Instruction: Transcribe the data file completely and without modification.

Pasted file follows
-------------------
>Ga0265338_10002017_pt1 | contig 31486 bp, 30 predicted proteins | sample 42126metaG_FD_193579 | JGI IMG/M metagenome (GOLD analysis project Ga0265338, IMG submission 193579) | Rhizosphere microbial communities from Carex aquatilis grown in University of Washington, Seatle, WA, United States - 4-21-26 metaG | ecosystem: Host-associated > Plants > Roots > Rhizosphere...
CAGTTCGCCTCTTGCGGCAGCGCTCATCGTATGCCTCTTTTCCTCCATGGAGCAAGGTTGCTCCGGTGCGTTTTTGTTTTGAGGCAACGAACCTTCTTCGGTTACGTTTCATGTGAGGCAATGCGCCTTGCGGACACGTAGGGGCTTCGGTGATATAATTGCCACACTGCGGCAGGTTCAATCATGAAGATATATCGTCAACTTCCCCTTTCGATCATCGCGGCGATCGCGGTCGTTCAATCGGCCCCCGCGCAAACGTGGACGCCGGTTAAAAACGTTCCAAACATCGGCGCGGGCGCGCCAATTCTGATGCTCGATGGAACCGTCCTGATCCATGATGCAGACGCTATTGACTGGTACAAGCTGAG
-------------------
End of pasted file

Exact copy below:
>Ga0265338_10002017_pt1 | contig 31486 bp, 30 predicted proteins | sample 42126metaG_FD_193579 | JGI IMG/M metagenome (GOLD analysis project Ga0265338, IMG submission 193579) | Rhizosphere microbial communities from Carex aquatilis grown in University of Washington, Seatle, WA, United States - 4-21-26 metaG | ecosystem: Host-associated > Plants > Roots > Rhizosphere...
CAGTTCGCCTCTTGCGGCAGCGCTCATCGTATGCCTCTTTTCCTCCATGGAGCAAGGTTGCTCCGGTGCGTTTTTGTTTTGAGGCAACGAACCTTCTTCGGTTACGTTTCATGTGAGGCAATGCGCCTTGCGGACACGTAGGGGCTTCGGTGATATAATTGCCACACTGCGGCAGGTTCAATCATGAAGATATATCGTCAACTTCCCCTTTCGATCATCGCGGCGATCGCGGTCGTTCAATCGGCCCCCGCGCAAACGTGGACGCCGGTTAAAAACGTTCCAAACATCGGCGCGGGCGCGCCAATTCTGATGCTCGATGGAACCGTCCTGATCCATGATGCAGACGCTATTGACTGGTACAAGCTGAG